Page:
Who would have thought a ton of pea gravel would finally get me over my cold? I have been sniffling for nearly three weeks. Some ugly croup that has been going around. It does no good to call the doctor. "Do you have a temperature?" That is always the first question. "I don't know." That is always my answer. I don't own a thermometer. It would be simple to buy one, but when I am feeling well it never crosses my mind. Then when I am feeling badly who wants to shop for one?
Nothing I took would clear out my head. Usually I am so nice, but I found myself irritable, even towards the dogs. Now that is really feeling sick.
Last week the Reverend who is my garden angel stopped by. "Want to plant seed again this year?" He makes up lists for the yard just like my husband did. Last year it cost me $500 for seed, lime, fertilizer and I had grass for almost a month. My back yard is impossible. Trees so thick the sun can’t reach the ground in most places. Then add six dogs running and romping through the yard. Grass does not stand a chance.
"You know, I was in Home Depot last week and saw gravel and pavers. Maybe we could do a patio on part of that dead space." My mantra after leaving Home Depot was gravel, pavers, bricks. I was excited.
"Yes, ma'am," the Reverend smiled at me. "I can get a ton of gravel in my truck and be there Tuesday."
Tuesday came and the sun was shining so brightly. Almost a true spring day. I had picked up some pavers at Home Depot and waited for the Reverend to arrive. My head was still foggy from my cold, but I was ready to tackle the day.
Unprepared but resourceful is how I like to describe myself. I forgot to buy the plastic for the ground. I went through the back shed and found an old roll of black roofing paper. "Let's use this," I told the Reverend. After all, there would be a ton of gravel over it so the weeds would be choked out one way or another. Squashed would be my guess.
We plotted out the spot and cut the paper. Then as he started emptying gravel into his wheelbarrow I laid out the pavers. Pitiful. Not enough to edge the area and certainly not high enough to contain the gravel.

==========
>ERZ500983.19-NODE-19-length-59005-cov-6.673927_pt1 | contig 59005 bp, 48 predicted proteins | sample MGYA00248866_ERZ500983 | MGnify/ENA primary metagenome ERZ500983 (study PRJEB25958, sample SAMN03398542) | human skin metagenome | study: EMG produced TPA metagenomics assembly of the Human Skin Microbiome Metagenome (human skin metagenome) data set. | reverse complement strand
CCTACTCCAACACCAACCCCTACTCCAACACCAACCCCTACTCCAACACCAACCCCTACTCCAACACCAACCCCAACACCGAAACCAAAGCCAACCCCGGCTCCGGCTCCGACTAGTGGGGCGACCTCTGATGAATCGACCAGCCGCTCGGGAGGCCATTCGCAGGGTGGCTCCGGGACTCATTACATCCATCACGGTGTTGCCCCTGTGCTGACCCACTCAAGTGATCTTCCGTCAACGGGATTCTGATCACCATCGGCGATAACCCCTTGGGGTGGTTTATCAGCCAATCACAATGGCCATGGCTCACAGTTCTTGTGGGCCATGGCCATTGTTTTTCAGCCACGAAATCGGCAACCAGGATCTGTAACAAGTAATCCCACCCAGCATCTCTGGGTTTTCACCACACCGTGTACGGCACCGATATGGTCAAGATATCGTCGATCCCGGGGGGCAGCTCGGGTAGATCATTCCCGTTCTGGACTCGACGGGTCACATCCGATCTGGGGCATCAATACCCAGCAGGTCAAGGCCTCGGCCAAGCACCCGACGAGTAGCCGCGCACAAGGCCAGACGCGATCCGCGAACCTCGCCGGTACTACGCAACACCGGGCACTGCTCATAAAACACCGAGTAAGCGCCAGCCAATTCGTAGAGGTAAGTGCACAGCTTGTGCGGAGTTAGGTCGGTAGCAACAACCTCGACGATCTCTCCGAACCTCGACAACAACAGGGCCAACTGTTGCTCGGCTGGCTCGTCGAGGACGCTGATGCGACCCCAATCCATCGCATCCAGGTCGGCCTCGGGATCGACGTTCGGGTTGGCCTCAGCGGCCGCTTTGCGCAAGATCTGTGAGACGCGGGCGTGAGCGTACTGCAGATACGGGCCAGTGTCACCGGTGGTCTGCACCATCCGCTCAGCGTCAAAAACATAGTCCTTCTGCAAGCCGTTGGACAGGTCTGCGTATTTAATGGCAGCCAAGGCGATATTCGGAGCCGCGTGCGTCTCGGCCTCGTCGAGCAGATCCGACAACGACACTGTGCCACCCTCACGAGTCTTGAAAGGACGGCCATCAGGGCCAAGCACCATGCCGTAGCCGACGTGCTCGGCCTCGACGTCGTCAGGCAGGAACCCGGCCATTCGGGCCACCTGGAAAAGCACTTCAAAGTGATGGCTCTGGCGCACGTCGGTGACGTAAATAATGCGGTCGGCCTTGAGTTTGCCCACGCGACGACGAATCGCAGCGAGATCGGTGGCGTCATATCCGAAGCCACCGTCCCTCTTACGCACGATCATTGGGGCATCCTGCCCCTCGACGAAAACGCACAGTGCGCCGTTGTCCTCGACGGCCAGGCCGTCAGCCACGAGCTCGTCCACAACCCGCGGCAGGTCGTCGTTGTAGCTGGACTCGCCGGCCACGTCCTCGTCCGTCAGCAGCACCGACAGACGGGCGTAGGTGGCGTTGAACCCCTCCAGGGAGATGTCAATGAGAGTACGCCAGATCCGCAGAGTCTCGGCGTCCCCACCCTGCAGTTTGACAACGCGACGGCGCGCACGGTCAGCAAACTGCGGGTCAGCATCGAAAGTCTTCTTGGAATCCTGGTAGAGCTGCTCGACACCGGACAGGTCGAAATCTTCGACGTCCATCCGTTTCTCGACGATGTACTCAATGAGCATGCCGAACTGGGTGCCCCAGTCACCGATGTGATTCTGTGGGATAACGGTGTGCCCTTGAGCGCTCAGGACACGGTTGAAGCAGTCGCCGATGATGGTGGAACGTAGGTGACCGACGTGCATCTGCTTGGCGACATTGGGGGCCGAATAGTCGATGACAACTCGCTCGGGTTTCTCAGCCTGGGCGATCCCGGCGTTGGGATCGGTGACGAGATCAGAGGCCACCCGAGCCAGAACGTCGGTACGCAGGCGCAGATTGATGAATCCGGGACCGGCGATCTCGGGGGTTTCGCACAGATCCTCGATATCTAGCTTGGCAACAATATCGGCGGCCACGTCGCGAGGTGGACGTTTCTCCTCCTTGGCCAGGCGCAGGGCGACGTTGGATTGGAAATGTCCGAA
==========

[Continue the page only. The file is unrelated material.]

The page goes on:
I went through all my overgrown beds and pulled heavy old stones that had been there for years. Stones I had picked up on the side of the road every day for a month and tossed them in my car on the way home from work. Stones from an old landmark in Atlanta that was being torn down. Free stones all those years ago.
Then I went to the side of the house where chunks of old cement had been jack hammered when my foundation had to be sealed from all the water that was draining in from the thirty days of rain in September. "Don't toss those," I told the guy digging on the foundation. "May use them in the garden."
Well, now they were put to use. I lugged all of the rocks, cement chunks and odd stones to my little pea gravel patio. Huffing, puffing, breathing in fresh air, and sweating like crazy. I thought I might just drop right there. From noon until five I worked hard. Side by side with the Reverend.Then I took the rake and leveled out the pea gravel. Six thick brick pavers placed in the center. By six pm the project was complete.
The Reverend left and I fell into an old rusty chair on my deck. Breathing deeply I realized I felt great. The best I've felt in three weeks. Fresh air and exercise was all I needed. Not the pills I'd been popping and the cough syrup I'd been slugging down.
I opened the kitchen door and six dogs ran out to enjoy a romp. Of course, six dogs stopped on the deck and looked at the pea gravel with confusion. Something new that was not there earlier in the day. They each tilted their heads in wonder then leaped into the pea gravel. It looked like a day at the beach. Dogs running leaving paw prints and then leaping over the rock border to run through the yard.
I was laughing so hard I couldn't stop. My new pea gravel patio looked like a litter box. Tomorrow I am getting pavers to drop on top of the gravel to make it look more like a patio then a playpen for dogs.
Oh my. Finally. I am over my cold. I am laughing again. And my even temperament is back. It only took a ton of pea gravel rather than a handful of pills to cure what ailed me. Next time I am under the weather I am heading for Home Depot and forgetting the doctor.